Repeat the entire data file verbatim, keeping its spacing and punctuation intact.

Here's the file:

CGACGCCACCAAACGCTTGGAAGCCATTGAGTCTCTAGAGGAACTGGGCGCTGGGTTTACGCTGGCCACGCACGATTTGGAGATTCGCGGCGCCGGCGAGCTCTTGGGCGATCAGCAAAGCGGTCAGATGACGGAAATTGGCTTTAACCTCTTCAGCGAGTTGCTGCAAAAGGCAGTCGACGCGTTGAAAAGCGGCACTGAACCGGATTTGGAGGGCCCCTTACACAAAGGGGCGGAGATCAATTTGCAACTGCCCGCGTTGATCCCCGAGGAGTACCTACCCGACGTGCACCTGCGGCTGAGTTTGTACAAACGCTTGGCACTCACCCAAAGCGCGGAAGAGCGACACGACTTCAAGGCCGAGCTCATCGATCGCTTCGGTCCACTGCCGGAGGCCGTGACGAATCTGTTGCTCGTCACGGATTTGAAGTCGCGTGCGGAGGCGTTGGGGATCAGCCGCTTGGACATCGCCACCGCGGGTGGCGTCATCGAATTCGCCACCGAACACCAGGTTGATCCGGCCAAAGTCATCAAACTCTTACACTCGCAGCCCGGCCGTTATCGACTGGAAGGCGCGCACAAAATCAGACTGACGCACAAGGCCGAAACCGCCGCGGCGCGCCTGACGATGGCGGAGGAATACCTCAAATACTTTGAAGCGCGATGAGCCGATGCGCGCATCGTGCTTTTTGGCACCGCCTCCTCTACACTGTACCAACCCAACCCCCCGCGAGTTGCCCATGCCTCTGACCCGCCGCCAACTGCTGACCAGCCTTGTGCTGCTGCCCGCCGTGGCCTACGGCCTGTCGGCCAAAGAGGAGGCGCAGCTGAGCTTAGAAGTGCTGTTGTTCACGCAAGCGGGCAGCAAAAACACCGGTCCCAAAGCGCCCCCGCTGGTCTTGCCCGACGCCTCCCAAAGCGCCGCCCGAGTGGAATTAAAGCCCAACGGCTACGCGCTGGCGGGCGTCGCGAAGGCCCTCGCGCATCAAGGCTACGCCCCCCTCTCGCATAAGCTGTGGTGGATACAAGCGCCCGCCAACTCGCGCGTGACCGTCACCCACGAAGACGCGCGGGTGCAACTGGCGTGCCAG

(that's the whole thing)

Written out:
CGACGCCACCAAACGCTTGGAAGCCATTGAGTCTCTAGAGGAACTGGGCGCTGGGTTTACGCTGGCCACGCACGATTTGGAGATTCGCGGCGCCGGCGAGCTCTTGGGCGATCAGCAAAGCGGTCAGATGACGGAAATTGGCTTTAACCTCTTCAGCGAGTTGCTGCAAAAGGCAGTCGACGCGTTGAAAAGCGGCACTGAACCGGATTTGGAGGGCCCCTTACACAAAGGGGCGGAGATCAATTTGCAACTGCCCGCGTTGATCCCCGAGGAGTACCTACCCGACGTGCACCTGCGGCTGAGTTTGTACAAACGCTTGGCACTCACCCAAAGCGCGGAAGAGCGACACGACTTCAAGGCCGAGCTCATCGATCGCTTCGGTCCACTGCCGGAGGCCGTGACGAATCTGTTGCTCGTCACGGATTTGAAGTCGCGTGCGGAGGCGTTGGGGATCAGCCGCTTGGACATCGCCACCGCGGGTGGCGTCATCGAATTCGCCACCGAACACCAGGTTGATCCGGCCAAAGTCATCAAACTCTTACACTCGCAGCCCGGCCGTTATCGACTGGAAGGCGCGCACAAAATCAGACTGACGCACAAGGCCGAAACCGCCGCGGCGCGCCTGACGATGGCGGAGGAATACCTCAAATACTTTGAAGCGCGATGAGCCGATGCGCGCATCGTGCTTTTTGGCACCGCCTCCTCTACACTGTACCAACCCAACCCCCCGCGAGTTGCCCATGCCTCTGACCCGCCGCCAACTGCTGACCAGCCTTGTGCTGCTGCCCGCCGTGGCCTACGGCCTGTCGGCCAAAGAGGAGGCGCAGCTGAGCTTAGAAGTGCTGTTGTTCACGCAAGCGGGCAGCAAAAACACCGGTCCCAAAGCGCCCCCGCTGGTCTTGCCCGACGCCTCCCAAAGCGCCGCCCGAGTGGAATTAAAGCCCAACGGCTACGCGCTGGCGGGCGTCGCGAAGGCCCTCGCGCATCAAGGCTACGCCCCCCTCTCGCATAAGCTGTGGTGGATACAAGCGCCCGCCAACTCGCGCGTGACCGTCACCCACGAAGACGCGCGGGTGCAACTGGCGTGCCAG